Tag: equity

Three Short Takes: (1) Exclusive Nature of Florida Charging Order Precludes Garnishment; (2) Tricky Signature Block on Contract Personally Obligates Georgia LLC’s Manager; (3) Idaho Clarifies That Veil-Piercing Claims Are Equitable

We have a roundup this week of three recent LLC cases. 1.   Charging Order. A dispute between two members of a Florida LLC resulted in litigation, in which the trial court ultimately awarded one member a $41,409 judgment against the other member. After an appeal that affirmed the judgment, and on the prevailing member’s motion, the … Continue Reading

Sometimes a Lie Is Fraud, But Sometimes a Lie Is Just a Lie

Lies are generally bad, but not all lies result in legal liability. In a recent case in point, a Delaware LLC member allegedly lied about his reasons for withdrawing from the LLC and about his post-withdrawal plans. After his withdrawal he competed against his former LLC, in contradiction of his prior statements. We can infer … Continue Reading

Ohio Court Says Member’s LLC Loan Is Also a Capital Contribution

Debt and equity are normally viewed as distinctly different financing methods – stock versus bonds, for example. In closely held companies the boundaries can be unclear, though, as a recent decision of the Ohio Court of Appeals demonstrated. Germano v. Beaujean, No. WD-12-032, 2013 WL 4790315 (Ohio Ct. App. Aug. 30, 2013). Background. Christopher Germano and … Continue Reading

Uncertainty Over Delaware LLC Fiduciary Duties To Be Clarified

Last fall the Delaware Supreme Court surprised many corporate lawyers when it declared that whether the Delaware LLC Act imposes fiduciary duties on LLC managers is an open question. Gatz Props., LLC v. Auriga Capital Corp., 59 A.3d 1206, 1218 n.62 (Del. 2012). Prior to Gatz, most Delaware lawyers believed that Delaware LLC managers were … Continue Reading

Delaware Court of Chancery Retains Jurisdiction in Dispute Over LLC Member Redemption Agreements

Delaware’s Court of Chancery is not a court of general jurisdiction, and in a recent case involving an LLC’s redemption agreements, the defendant LLC sought dismissal on grounds that Chancery did not have subject matter jurisdiction. Duff v. Innovative Discovery LLC, No. 7599-VCP, 2012 WL 6097660 (Del. Ch. Dec. 7, 2012) (slip op.). Relying on … Continue Reading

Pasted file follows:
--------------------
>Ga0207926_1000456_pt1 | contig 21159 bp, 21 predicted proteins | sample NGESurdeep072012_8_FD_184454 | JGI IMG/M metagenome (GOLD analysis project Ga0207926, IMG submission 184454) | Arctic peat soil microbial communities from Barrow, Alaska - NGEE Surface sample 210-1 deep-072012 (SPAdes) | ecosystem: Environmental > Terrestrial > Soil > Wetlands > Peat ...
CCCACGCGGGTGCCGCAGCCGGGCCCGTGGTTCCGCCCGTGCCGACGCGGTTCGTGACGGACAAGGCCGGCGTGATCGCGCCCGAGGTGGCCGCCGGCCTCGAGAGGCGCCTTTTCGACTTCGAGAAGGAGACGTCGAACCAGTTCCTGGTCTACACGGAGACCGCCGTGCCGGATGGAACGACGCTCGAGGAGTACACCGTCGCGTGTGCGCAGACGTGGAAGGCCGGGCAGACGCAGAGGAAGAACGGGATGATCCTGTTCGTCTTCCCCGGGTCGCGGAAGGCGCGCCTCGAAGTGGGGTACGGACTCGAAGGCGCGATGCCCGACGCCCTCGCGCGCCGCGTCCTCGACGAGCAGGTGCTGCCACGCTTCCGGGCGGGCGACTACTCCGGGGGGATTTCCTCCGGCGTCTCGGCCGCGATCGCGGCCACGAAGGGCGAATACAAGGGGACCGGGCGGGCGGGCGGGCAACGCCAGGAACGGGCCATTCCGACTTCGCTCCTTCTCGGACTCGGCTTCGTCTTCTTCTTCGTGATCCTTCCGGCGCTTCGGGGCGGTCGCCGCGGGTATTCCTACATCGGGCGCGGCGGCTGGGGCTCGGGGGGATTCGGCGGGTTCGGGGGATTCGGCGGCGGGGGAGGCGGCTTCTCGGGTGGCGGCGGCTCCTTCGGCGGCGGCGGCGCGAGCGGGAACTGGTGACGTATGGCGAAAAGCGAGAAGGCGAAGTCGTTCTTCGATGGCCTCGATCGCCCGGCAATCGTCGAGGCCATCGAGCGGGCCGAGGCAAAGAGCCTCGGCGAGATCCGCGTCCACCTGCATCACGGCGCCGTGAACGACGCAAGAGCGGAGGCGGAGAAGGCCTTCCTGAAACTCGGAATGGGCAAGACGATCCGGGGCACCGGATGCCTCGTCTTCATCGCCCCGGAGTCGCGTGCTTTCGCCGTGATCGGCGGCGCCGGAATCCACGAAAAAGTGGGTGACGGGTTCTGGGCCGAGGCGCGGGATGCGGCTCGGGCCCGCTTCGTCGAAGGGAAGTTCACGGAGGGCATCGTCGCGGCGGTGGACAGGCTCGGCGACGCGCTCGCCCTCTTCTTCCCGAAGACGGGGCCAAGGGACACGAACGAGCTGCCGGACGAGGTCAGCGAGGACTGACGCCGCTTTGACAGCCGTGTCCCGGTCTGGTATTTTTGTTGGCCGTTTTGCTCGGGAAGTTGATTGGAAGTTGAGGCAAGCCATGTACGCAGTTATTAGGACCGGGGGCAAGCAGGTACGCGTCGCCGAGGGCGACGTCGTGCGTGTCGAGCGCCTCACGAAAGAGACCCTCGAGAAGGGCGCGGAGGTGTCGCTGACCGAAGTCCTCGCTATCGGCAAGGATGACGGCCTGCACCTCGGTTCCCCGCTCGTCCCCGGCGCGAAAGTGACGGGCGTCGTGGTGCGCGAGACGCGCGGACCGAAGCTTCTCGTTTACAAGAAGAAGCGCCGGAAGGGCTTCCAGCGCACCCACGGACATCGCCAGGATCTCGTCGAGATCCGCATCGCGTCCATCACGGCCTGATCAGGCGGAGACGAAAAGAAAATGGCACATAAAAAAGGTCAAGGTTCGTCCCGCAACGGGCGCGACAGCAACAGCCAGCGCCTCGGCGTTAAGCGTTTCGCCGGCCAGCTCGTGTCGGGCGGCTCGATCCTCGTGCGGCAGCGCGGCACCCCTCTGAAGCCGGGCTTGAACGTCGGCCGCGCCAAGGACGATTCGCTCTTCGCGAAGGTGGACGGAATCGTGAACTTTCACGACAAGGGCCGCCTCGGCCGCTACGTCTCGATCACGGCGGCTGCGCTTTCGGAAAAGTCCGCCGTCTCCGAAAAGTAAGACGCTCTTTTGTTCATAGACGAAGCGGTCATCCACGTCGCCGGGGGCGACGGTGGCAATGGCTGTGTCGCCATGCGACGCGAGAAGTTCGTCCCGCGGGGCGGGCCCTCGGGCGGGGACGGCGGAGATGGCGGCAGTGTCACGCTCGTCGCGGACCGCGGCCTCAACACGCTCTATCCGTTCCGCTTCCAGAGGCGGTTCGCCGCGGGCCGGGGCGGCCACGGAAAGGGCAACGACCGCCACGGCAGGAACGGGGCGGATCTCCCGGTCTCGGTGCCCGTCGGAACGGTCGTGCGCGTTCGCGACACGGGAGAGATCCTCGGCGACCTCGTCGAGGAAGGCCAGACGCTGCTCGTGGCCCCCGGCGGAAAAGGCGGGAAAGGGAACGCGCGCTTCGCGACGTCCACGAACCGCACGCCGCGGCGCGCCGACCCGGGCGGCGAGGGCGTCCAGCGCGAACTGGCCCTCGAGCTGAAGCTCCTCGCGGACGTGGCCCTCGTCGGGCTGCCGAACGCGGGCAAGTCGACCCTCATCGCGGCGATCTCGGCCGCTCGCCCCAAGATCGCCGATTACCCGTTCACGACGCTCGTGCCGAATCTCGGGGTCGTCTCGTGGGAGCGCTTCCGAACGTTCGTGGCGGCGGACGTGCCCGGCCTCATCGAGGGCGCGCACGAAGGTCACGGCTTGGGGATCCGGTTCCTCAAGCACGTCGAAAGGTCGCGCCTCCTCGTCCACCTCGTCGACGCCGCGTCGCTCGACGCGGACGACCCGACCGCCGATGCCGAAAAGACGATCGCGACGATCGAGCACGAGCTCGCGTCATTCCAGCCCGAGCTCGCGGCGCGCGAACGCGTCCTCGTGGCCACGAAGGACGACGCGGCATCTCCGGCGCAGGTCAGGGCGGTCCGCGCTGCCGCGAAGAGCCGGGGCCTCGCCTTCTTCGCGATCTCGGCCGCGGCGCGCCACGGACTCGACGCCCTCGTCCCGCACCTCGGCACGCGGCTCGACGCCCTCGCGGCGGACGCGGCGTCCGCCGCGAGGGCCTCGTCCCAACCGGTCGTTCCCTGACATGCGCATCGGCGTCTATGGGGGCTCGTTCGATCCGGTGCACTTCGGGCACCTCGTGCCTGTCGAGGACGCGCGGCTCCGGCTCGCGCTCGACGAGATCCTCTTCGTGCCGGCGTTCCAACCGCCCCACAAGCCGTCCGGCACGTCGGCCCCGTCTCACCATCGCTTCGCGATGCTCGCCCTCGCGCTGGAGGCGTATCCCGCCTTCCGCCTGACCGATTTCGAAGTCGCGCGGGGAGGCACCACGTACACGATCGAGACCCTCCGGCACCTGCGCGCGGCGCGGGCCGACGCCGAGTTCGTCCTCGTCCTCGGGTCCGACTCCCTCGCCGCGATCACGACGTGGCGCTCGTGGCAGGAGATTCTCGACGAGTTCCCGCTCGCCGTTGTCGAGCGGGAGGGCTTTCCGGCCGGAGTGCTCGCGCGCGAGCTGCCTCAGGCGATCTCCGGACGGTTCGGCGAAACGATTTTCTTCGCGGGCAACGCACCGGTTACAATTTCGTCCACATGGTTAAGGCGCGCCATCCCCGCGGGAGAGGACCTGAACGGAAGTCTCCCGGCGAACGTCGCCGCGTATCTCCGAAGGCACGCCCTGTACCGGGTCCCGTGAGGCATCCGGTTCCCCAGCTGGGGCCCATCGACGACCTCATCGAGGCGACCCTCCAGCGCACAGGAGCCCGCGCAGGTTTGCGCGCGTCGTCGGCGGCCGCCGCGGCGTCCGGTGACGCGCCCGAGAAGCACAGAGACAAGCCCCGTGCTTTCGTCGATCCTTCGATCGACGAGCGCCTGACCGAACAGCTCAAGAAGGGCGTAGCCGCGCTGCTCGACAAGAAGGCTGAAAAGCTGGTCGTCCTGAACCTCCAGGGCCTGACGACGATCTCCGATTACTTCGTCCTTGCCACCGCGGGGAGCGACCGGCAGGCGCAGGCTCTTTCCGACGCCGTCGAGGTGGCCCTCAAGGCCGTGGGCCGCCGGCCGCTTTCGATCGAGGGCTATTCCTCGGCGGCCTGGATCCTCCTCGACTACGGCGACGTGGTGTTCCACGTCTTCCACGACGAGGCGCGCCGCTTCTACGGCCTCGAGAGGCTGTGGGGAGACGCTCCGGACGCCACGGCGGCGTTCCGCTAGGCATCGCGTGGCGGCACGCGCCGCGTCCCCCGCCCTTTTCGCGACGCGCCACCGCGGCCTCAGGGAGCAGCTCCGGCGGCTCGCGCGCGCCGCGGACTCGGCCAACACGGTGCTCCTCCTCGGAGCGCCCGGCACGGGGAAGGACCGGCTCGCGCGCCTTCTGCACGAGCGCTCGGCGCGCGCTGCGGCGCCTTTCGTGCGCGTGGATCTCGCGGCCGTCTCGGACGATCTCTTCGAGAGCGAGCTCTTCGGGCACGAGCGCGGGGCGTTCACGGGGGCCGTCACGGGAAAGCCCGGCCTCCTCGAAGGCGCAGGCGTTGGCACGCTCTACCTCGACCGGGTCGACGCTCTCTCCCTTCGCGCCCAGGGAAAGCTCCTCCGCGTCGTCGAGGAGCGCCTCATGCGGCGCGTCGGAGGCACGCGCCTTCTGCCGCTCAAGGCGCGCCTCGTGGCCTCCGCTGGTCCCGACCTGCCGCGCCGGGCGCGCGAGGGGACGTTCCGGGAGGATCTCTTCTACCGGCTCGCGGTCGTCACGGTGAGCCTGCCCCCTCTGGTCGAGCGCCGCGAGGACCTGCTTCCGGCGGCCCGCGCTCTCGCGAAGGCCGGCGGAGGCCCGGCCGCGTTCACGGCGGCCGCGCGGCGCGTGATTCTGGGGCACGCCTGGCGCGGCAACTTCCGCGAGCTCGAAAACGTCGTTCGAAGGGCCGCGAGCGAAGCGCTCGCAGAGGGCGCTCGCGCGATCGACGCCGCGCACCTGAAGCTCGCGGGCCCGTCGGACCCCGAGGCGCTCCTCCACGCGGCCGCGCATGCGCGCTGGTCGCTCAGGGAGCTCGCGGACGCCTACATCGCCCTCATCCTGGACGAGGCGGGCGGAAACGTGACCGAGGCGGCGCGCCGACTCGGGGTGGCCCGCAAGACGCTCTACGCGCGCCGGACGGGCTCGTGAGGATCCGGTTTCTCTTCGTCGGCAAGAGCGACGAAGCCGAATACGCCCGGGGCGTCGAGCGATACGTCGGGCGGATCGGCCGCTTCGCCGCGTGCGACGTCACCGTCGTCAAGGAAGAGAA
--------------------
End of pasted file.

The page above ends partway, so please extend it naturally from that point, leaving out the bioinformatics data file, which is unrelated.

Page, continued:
Attorney Expelled from Mississippi Law Firm Is Not Entitled to Share in Proceeds of Large Contingent Fee – a Deal’s a Deal

Freedom of contract is a basic principle of Mississippi’s LLC Act, but freedom of contract includes the freedom to make a bad contract. Case in point: the Mississippi Court of Appeals recently held that the plain language of a law firm’s LLC operating agreement allowed the members to expel attorney David Martindale and pay him … Continue Reading

Delaware Court Corrects Error in LLC Agreements’ Waterfall Provisions

Reformation is an equitable remedy that courts use to “reform” or correct a mistake in a written agreement, to conform it to what the parties actually intended their agreement to say. The Delaware Court of Chancery recently reformed the cash distribution waterfall provisions of the limited liability company agreements for three real estate joint ventures … Continue Reading

New York Court Orders Dissolution of LLC – Recharacterizes Capital Contributions as Loans to Reach Equitable Result

An involuntary dissolution case was decided by the New York Supreme Court (the trial court) two weeks ago, on a petition for dissolution by one of the two members of a limited liability company. Mizrahi v. Cohen, No. 3865/10, 2012 WL 104775 (N.Y. Sup. Ct. Jan. 12, 2012). Background. Mizrahi and Cohen’s LLC owned a four-story … Continue Reading

New York LLC Derivative Suit Fails for So Many Reasons

Judge Karas thoroughly dissects the plaintiff’s derivative and other claims in Cordts-Auth v. Crunk, LLC, No. 09-CV-8017, 2011 U.S. Dist. LEXIS 109600 (S.D.N.Y. Sept. 27, 2011). The opinion usefully sheds light on some of the corners of New York law on LLC derivative suits. Plaintiff Renate Cordts-Auth filed suit on September 18, 2009, asserting:  ●         derivative … Continue Reading

Appointment of Receiver Upheld for Delaware LLC

The appointment of a receiver is one of the oldest equitable remedies. A receiver can receive, preserve, and manage property and funds, and even take charge of an operating business, as directed by the court. Appointing a receiver is a powerful remedy, not undertaken lightly by the courts. The Delaware Court of Chancery in September … Continue Reading